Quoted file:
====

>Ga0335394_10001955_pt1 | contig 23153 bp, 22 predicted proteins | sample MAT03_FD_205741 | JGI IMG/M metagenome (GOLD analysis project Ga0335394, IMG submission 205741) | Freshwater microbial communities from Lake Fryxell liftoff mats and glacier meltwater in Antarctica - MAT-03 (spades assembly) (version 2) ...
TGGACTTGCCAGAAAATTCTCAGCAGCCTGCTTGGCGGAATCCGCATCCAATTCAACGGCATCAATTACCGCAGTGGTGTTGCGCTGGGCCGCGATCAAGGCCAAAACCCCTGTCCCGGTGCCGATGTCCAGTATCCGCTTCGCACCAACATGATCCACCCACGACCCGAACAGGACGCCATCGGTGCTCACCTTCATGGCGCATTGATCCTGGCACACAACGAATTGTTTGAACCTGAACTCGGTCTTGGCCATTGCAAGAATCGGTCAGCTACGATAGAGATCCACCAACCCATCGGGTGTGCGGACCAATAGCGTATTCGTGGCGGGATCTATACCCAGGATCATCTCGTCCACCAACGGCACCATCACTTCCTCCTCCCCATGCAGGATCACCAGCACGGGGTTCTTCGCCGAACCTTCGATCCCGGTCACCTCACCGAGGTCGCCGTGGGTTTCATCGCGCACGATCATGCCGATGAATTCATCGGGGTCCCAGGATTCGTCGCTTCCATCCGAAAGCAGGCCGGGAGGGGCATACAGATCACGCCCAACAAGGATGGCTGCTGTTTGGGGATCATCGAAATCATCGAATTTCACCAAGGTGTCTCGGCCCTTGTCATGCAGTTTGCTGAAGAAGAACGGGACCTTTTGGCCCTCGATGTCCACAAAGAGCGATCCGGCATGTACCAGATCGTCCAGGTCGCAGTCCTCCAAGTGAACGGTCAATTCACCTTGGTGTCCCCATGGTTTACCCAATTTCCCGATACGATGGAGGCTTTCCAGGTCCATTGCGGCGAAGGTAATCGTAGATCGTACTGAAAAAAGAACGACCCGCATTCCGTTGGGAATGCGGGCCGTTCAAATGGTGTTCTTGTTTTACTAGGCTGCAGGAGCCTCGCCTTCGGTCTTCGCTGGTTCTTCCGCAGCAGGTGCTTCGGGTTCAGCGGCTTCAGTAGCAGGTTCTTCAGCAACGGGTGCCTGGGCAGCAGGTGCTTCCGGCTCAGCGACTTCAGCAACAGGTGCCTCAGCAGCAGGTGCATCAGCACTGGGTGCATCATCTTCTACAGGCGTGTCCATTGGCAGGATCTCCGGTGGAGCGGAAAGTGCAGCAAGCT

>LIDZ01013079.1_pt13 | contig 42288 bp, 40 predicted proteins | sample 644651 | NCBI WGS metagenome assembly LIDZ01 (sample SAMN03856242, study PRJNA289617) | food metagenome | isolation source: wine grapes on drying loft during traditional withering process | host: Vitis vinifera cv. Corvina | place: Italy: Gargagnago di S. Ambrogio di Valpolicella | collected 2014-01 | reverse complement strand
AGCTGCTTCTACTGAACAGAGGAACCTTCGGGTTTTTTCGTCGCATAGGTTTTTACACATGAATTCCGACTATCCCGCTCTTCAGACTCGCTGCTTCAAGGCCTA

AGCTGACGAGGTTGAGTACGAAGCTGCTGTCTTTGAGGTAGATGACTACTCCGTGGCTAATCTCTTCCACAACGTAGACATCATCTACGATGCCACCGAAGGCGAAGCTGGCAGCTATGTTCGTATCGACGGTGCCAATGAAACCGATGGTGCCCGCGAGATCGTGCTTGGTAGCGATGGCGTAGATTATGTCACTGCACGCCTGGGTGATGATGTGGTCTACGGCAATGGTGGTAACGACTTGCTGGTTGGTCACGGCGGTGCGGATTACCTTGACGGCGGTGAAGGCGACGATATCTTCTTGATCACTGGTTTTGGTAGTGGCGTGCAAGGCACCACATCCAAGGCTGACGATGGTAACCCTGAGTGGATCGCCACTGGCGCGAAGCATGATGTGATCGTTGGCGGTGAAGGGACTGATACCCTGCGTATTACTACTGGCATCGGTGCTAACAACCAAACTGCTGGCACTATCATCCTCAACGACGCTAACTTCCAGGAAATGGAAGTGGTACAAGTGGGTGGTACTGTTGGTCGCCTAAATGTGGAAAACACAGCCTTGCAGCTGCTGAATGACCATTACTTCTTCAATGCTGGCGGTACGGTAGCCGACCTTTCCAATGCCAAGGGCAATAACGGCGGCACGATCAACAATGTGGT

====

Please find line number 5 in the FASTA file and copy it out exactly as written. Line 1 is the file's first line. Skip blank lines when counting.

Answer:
AGCTGACGAGGTTGAGTACGAAGCTGCTGTCTTTGAGGTAGATGACTACTCCGTGGCTAATCTCTTCCACAACGTAGACATCATCTACGATGCCACCGAAGGCGAAGCTGGCAGCTATGTTCGTATCGACGGTGCCAATGAAACCGATGGTGCCCGCGAGATCGTGCTTGGTAGCGATGGCGTAGATTATGTCACTGCACGCCTGGGTGATGATGTGGTCTACGGCAATGGTGGTAACGACTTGCTGGTTGGTCACGGCGGTGCGGATTACCTTGACGGCGGTGAAGGCGACGATATCTTCTTGATCACTGGTTTTGGTAGTGGCGTGCAAGGCACCACATCCAAGGCTGACGATGGTAACCCTGAGTGGATCGCCACTGGCGCGAAGCATGATGTGATCGTTGGCGGTGAAGGGACTGATACCCTGCGTATTACTACTGGCATCGGTGCTAACAACCAAACTGCTGGCACTATCATCCTCAACGACGCTAACTTCCAGGAAATGGAAGTGGTACAAGTGGGTGGTACTGTTGGTCGCCTAAATGTGGAAAACACAGCCTTGCAGCTGCTGAATGACCATTACTTCTTCAATGCTGGCGGTACGGTAGCCGACCTTTCCAATGCCAAGGGCAATAACGGCGGCACGATCAACAATGTGGT